Final stage kicks off for $117M restoration of San Elijo Lagoon, Cardiff beach
Project aims to improve the health of the lagoon and slow the natural erosion of the shoreline between Solana Beach and Encinitas
A floating, diesel-powered dredge sucked sand out of the San Elijo Lagoon on Thursday, Dec. 23 — pumping the wet, gray material through a long plastic pipe onto Cardiff State Beach.
Last week marked the start of the final leg of a $117-million restoration project, which nearby communities hope will also slow shoreline erosion. The vision was initially proposed in the 1990s but didn’t secure funding until 2017.
Specifically, the California Department of Transportation is creating a roughly 80-foot channel under Interstate 5 to allow more saltwater into the eastern parts of the wetlands. For decades, I-5 trapped freshwater runoff in the lagoon, encouraging the growth of invasive plants, such as cattails and bulrushes.
The restoration, which is expected to continue through the winter, has also deepened the lagoon with previous dredging and reintroduced native plants, such as cordgrass, which provides habitat for the federally endangered Ridgway’s rail.
The lagoon is already starting to show signs of healing, said Doug Gibson, executive director and principal scientist for the Nature Collective, formerly the San Elijo Lagoon Conservancy.
“We found our first octopus in the lagoon,” he said. “There are scallops all over the bottom. We have needlefish that we’ve never seen in the lagoon before.”
Caltrans and the San Diego Association of Governments partnered on the project with the Nature Collective, as well as the city of Encinitas. It’s part of the $6-billion North Coast Corridor Program, which includes the widening of I-5 and double-tracking the adjacent rail corridor between La Jolla and Oceanside.
This is a “once-in-a-lifetime” opportunity, said Jared Corbitt, resident engineer with Caltrans overseeing the endeavor. “This is one of the largest habitat restoration projects the state has done.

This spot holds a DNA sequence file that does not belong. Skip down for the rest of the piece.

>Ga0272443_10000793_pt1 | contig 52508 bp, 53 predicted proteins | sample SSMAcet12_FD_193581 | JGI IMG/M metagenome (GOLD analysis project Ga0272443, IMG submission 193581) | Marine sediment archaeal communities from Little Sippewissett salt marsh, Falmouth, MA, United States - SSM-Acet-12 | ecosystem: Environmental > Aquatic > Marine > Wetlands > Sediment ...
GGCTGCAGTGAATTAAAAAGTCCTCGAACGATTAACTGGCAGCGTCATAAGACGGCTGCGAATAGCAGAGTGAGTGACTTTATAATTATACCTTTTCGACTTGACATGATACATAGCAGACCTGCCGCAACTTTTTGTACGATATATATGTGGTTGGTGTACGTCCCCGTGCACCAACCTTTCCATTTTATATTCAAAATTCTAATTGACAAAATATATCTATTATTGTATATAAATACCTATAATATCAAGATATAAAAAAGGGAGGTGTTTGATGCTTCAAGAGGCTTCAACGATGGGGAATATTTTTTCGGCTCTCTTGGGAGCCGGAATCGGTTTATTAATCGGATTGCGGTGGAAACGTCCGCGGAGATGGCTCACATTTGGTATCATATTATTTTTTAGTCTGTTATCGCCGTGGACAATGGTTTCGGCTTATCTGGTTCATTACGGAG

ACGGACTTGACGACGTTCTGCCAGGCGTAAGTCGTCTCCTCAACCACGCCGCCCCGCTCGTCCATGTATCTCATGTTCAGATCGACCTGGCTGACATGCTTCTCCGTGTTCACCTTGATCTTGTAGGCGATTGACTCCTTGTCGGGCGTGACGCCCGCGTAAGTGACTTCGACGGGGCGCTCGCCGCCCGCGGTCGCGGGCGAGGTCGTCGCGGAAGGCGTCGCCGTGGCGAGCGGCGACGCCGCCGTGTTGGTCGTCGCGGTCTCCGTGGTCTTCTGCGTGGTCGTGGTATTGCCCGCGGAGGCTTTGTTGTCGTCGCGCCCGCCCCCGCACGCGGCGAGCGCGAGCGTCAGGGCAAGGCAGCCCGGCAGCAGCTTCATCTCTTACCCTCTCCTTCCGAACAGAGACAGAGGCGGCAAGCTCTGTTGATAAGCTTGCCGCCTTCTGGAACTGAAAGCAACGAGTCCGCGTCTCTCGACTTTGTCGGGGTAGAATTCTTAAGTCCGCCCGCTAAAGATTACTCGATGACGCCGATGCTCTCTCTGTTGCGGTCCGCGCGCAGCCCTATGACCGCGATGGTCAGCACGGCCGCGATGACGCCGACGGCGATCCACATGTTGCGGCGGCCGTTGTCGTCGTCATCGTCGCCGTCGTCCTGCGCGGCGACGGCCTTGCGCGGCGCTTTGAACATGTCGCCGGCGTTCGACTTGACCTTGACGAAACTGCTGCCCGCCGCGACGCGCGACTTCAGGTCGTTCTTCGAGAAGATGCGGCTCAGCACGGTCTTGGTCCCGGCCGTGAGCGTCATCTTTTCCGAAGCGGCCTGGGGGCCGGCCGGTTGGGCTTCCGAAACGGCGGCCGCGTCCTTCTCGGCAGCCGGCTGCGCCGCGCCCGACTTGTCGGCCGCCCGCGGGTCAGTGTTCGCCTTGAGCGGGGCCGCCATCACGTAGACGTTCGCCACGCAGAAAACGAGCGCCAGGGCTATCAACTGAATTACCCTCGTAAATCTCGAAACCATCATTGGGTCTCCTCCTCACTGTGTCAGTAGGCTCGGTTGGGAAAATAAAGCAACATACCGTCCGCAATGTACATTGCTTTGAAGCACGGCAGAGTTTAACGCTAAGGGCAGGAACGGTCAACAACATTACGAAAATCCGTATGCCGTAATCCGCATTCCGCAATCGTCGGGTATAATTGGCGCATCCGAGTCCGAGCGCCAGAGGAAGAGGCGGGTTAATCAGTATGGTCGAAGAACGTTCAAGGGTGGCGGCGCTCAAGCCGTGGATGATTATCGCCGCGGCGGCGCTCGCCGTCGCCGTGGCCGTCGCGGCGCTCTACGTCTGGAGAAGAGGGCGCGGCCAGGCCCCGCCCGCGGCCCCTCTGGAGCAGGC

“The birds have just taken off,” he added. “There’s a lot of aquatic species that we’ve never seen before. We have sea lions in here.”
The dredging started last Tuesday, Dec. 21, and is expected to continue through early April. Crews will work Monday through Friday from 6 a.m. to 6 p.m. and, if needed, on Saturdays.
The effort follows similar beach nourishments in 2018. Officials said the lagoon’s dredge pit produces high-quality sand, not too fine or too coarse.
On Thursday, Dec. 23, sand spewed from the plastic tube onto the beach near the Chart House restaurant on Highway 101. The blast of sand has been welcome news to nearby residents and businesses perched on the water.
“This particular part of the beach was getting very thin,” said Caltrans spokesperson Stephen Welborn, watching the dark-gray mass pour into the tide. “It was really lacking a lot of sand compared to the other parts of the beach.”
The shoreline will remain open throughout the process. Residents will likely hear noise and see nighttime lights in the lagoon. Fencing will be in place around equipment on the beach.
Over the next three months, Caltrans estimates it will dump more than 114,000 tons of wet sand onto Cardiff, roughly enough to fill 19 Olympic-sized swimming pools.
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